Asian School of the Environment - Research

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Global environmental change and geohazards are threatening resources and environmental predictability that human societies rely on. The ASE researchers work towards goals such as:

  • Better sea level rise risk assessment for the millions of people living in low elevation coastal zones
  • Sustainable management of tropical peatlands for fire and haze prevention, and reduced greenhouse gas emissions
  • Improved forecasts of the magnitude and character of volcanic and earthquake activity
  • Risk assessment of unprecedented weather patterns created by climate change
  • Understanding the response of tropical marine and terrestrial ecosystems to global warming, ocean acidification, deforestation, biodiversity loss etc.

Research News

Left: Map from from Liu et al. 2020. Black arrows: present-day wind pattern. Insert: The Asian Monsoon system. Circled numbers: the three strategic cave sampling sites along the monsoon trajectory. The stars mark caves from which previous δ18O records have been sampled. Photo of Liu: NTU. Photos of speleothems and tea cultivation: Shutterstock 1084380635 and 734060971.

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Congratulations to Asst Prof Tong Ping, who has been awarded an MOE Tier 2 grant! Asst Prof Ping is jointly employed by ASE and SPMS, and his research spans several disciplines, as he uses skills from math and computing to solve problems in geophysics and earth science. The research proposed in the current grant is no different, sitting right on the interface of applied...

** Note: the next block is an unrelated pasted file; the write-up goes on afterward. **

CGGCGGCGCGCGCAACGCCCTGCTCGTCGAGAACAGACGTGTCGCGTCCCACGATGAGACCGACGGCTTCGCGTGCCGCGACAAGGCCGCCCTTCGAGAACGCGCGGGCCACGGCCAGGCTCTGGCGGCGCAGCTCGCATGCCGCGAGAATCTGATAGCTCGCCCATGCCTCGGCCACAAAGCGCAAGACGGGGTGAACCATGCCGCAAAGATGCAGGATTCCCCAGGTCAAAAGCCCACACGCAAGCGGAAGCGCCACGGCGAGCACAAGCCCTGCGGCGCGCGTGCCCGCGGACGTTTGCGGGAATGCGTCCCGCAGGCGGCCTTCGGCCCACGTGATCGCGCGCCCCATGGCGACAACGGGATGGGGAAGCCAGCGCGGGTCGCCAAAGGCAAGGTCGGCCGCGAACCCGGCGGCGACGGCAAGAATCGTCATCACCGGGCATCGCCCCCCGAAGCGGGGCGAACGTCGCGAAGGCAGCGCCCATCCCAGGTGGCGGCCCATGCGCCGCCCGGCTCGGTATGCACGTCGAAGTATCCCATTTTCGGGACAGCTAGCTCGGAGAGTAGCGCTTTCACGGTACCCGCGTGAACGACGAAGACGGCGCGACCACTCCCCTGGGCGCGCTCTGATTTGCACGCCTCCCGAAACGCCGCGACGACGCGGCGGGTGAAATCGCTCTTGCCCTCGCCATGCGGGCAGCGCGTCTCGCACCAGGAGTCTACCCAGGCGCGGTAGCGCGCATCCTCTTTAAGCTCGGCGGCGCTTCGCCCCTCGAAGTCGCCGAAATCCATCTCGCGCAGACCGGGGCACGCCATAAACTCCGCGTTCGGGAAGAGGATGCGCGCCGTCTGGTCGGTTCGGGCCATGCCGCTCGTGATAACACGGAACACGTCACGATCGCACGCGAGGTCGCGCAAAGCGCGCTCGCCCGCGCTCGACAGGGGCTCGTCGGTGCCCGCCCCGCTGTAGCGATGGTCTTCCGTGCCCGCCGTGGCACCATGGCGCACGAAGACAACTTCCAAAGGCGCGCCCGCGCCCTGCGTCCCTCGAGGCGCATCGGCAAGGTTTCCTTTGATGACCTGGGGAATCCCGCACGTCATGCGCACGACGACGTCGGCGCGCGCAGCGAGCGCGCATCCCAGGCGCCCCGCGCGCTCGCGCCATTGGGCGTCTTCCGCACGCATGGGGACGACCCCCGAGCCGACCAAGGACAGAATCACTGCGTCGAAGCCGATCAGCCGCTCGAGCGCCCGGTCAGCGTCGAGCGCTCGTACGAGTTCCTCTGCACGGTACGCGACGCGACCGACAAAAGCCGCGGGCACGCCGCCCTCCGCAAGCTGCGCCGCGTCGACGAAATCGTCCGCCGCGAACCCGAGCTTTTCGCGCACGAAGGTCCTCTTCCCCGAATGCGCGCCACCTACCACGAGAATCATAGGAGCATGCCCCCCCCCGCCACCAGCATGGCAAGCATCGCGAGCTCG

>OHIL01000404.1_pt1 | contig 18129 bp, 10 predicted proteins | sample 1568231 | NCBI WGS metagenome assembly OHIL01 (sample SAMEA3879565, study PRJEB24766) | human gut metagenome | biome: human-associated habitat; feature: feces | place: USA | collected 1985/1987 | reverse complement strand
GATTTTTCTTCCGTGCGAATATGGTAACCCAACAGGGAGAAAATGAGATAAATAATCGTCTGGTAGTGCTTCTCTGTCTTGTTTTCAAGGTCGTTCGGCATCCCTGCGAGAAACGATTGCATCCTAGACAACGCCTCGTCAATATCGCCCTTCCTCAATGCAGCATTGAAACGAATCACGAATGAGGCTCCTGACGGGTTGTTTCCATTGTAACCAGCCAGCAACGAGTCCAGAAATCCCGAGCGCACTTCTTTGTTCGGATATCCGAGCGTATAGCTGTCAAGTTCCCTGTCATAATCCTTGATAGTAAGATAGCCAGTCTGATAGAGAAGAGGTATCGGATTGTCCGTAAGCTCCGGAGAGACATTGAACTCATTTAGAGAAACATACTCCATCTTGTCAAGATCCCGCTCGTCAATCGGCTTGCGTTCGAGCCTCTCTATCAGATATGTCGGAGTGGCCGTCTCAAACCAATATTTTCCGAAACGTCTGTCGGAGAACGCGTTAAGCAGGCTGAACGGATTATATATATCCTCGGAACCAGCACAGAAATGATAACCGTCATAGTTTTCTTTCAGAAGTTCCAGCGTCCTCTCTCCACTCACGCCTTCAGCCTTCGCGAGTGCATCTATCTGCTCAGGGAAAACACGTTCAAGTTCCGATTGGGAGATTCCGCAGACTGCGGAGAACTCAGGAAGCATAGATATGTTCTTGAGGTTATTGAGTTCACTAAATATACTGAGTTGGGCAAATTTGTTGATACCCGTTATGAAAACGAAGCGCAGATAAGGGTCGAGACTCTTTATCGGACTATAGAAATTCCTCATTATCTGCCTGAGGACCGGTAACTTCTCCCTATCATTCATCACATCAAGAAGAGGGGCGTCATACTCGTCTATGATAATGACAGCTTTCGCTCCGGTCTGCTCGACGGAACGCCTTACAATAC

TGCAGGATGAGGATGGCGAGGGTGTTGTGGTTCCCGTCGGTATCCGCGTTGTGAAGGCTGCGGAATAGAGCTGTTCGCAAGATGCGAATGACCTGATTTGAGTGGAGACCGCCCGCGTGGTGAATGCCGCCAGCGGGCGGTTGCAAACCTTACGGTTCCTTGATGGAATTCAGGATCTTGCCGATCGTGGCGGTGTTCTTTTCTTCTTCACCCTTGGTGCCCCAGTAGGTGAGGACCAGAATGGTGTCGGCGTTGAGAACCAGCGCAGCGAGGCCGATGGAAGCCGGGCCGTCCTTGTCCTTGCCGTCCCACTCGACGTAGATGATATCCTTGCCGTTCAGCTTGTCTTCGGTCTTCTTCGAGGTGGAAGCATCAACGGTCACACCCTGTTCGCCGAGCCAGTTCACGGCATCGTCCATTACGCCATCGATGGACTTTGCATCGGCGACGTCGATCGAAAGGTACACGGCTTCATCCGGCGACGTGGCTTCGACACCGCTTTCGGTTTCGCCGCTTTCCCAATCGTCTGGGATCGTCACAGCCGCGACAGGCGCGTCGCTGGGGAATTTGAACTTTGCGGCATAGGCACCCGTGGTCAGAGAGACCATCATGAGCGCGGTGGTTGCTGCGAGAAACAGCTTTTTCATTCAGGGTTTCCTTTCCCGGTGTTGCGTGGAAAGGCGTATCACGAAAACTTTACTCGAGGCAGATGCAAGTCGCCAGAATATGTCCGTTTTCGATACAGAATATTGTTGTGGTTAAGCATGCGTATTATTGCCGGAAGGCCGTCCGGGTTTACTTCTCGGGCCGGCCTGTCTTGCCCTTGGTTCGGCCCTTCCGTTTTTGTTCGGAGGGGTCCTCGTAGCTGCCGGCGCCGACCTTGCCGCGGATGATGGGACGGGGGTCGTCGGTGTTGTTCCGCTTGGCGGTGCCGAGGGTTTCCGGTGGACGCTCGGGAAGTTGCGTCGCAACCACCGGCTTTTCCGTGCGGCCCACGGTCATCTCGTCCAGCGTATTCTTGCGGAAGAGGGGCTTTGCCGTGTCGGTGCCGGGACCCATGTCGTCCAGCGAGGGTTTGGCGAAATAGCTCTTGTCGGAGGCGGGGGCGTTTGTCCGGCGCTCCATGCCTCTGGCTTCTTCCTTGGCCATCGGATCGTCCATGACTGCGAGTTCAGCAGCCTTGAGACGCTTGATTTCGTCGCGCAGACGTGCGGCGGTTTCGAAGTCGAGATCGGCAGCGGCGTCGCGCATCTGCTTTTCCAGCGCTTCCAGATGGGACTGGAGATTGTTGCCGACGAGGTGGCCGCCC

Last month the ASE had the pleasure of hosting Professor Sandra Diaz from the University of Cordoba, Argentina, for a week. Prof Diaz is Co-chair of the IBPES (Intergovernmental Science-Policy Platform on Biodiversity and Ecosystem Services), which stood behind the Global Assessment Report on Biodiversity and Ecosystem Services last year. The work she did for IPBES she was identified...

Left photo: Coral atoll island. Right photo: example of one of the larger fossil micoatolls underwater, this one has a live coral (the purple mound) that has settled and begun to grow upwards, but not yet reached the water surface.

 

The sea-level of the Indian Ocean is rising at a rate and magnitude nearly twice the global average, but insufficient data records have...

Dung beetles are widely used in ecological research, and the reason that they are so useful is that they are so called indicator species, meaning that their abundance and activity, for example in a rainforest site, gives a good idea of how the ecosystem is doing. As their name indicates, dung beetles are concerned with faeces, which they clear (by consuming and nesting in it), thereby...